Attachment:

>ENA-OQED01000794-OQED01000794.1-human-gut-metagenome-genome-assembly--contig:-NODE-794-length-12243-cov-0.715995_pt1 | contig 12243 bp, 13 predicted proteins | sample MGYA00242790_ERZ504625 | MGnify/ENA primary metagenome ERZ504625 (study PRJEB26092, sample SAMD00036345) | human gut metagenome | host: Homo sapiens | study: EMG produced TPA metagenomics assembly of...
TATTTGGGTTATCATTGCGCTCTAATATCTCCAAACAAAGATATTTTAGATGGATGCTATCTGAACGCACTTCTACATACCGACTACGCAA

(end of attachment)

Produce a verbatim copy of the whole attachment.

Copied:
>ENA-OQED01000794-OQED01000794.1-human-gut-metagenome-genome-assembly--contig:-NODE-794-length-12243-cov-0.715995_pt1 | contig 12243 bp, 13 predicted proteins | sample MGYA00242790_ERZ504625 | MGnify/ENA primary metagenome ERZ504625 (study PRJEB26092, sample SAMD00036345) | human gut metagenome | host: Homo sapiens | study: EMG produced TPA metagenomics assembly of...
TATTTGGGTTATCATTGCGCTCTAATATCTCCAAACAAAGATATTTTAGATGGATGCTATCTGAACGCACTTCTACATACCGACTACGCAA